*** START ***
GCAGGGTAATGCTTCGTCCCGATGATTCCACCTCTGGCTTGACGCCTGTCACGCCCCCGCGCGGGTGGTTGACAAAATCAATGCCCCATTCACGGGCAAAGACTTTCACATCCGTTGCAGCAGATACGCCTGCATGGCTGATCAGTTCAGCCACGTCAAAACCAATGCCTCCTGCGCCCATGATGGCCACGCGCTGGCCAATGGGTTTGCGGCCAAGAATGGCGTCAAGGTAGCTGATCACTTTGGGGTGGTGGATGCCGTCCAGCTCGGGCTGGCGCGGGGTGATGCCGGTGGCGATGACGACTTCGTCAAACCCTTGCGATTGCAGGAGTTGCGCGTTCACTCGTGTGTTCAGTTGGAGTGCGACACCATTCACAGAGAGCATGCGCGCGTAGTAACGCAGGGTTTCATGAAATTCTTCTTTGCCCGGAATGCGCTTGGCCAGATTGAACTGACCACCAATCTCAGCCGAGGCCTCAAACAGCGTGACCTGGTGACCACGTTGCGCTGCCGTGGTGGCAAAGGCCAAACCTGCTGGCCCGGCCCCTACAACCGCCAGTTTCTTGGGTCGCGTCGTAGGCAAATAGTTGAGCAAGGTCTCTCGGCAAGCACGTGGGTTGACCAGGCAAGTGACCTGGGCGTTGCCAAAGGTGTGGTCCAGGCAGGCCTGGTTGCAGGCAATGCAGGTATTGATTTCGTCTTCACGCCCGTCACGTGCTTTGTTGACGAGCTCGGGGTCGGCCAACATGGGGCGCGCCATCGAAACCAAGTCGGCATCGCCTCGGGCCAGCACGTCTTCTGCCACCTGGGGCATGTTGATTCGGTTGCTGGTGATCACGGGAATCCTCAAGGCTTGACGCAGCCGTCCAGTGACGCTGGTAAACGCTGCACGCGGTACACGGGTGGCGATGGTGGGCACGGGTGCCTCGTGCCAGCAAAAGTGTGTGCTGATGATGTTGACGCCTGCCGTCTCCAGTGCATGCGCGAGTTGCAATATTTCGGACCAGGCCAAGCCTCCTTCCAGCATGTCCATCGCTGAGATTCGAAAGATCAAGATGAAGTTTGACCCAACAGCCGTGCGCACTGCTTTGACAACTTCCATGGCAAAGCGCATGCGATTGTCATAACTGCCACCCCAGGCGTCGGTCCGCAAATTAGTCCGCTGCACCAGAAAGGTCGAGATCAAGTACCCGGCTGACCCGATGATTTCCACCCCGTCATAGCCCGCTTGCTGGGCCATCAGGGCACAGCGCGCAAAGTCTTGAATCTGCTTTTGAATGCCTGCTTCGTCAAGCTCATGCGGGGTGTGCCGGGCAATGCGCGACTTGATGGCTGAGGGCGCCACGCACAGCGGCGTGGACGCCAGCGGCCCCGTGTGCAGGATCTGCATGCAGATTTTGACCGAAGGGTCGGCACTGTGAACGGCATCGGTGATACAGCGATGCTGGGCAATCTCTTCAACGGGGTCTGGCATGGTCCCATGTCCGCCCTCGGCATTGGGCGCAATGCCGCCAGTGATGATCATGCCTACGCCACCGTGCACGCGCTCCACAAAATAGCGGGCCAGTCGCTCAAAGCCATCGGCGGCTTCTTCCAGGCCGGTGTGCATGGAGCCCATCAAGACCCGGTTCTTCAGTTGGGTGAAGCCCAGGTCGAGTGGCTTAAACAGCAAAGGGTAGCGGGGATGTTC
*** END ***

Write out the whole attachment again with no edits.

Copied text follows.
GCAGGGTAATGCTTCGTCCCGATGATTCCACCTCTGGCTTGACGCCTGTCACGCCCCCGCGCGGGTGGTTGACAAAATCAATGCCCCATTCACGGGCAAAGACTTTCACATCCGTTGCAGCAGATACGCCTGCATGGCTGATCAGTTCAGCCACGTCAAAACCAATGCCTCCTGCGCCCATGATGGCCACGCGCTGGCCAATGGGTTTGCGGCCAAGAATGGCGTCAAGGTAGCTGATCACTTTGGGGTGGTGGATGCCGTCCAGCTCGGGCTGGCGCGGGGTGATGCCGGTGGCGATGACGACTTCGTCAAACCCTTGCGATTGCAGGAGTTGCGCGTTCACTCGTGTGTTCAGTTGGAGTGCGACACCATTCACAGAGAGCATGCGCGCGTAGTAACGCAGGGTTTCATGAAATTCTTCTTTGCCCGGAATGCGCTTGGCCAGATTGAACTGACCACCAATCTCAGCCGAGGCCTCAAACAGCGTGACCTGGTGACCACGTTGCGCTGCCGTGGTGGCAAAGGCCAAACCTGCTGGCCCGGCCCCTACAACCGCCAGTTTCTTGGGTCGCGTCGTAGGCAAATAGTTGAGCAAGGTCTCTCGGCAAGCACGTGGGTTGACCAGGCAAGTGACCTGGGCGTTGCCAAAGGTGTGGTCCAGGCAGGCCTGGTTGCAGGCAATGCAGGTATTGATTTCGTCTTCACGCCCGTCACGTGCTTTGTTGACGAGCTCGGGGTCGGCCAACATGGGGCGCGCCATCGAAACCAAGTCGGCATCGCCTCGGGCCAGCACGTCTTCTGCCACCTGGGGCATGTTGATTCGGTTGCTGGTGATCACGGGAATCCTCAAGGCTTGACGCAGCCGTCCAGTGACGCTGGTAAACGCTGCACGCGGTACACGGGTGGCGATGGTGGGCACGGGTGCCTCGTGCCAGCAAAAGTGTGTGCTGATGATGTTGACGCCTGCCGTCTCCAGTGCATGCGCGAGTTGCAATATTTCGGACCAGGCCAAGCCTCCTTCCAGCATGTCCATCGCTGAGATTCGAAAGATCAAGATGAAGTTTGACCCAACAGCCGTGCGCACTGCTTTGACAACTTCCATGGCAAAGCGCATGCGATTGTCATAACTGCCACCCCAGGCGTCGGTCCGCAAATTAGTCCGCTGCACCAGAAAGGTCGAGATCAAGTACCCGGCTGACCCGATGATTTCCACCCCGTCATAGCCCGCTTGCTGGGCCATCAGGGCACAGCGCGCAAAGTCTTGAATCTGCTTTTGAATGCCTGCTTCGTCAAGCTCATGCGGGGTGTGCCGGGCAATGCGCGACTTGATGGCTGAGGGCGCCACGCACAGCGGCGTGGACGCCAGCGGCCCCGTGTGCAGGATCTGCATGCAGATTTTGACCGAAGGGTCGGCACTGTGAACGGCATCGGTGATACAGCGATGCTGGGCAATCTCTTCAACGGGGTCTGGCATGGTCCCATGTCCGCCCTCGGCATTGGGCGCAATGCCGCCAGTGATGATCATGCCTACGCCACCGTGCACGCGCTCCACAAAATAGCGGGCCAGTCGCTCAAAGCCATCGGCGGCTTCTTCCAGGCCGGTGTGCATGGAGCCCATCAAGACCCGGTTCTTCAGTTGGGTGAAGCCCAGGTCGAGTGGCTTAAACAGCAAAGGGTAGCGGGGATGTTC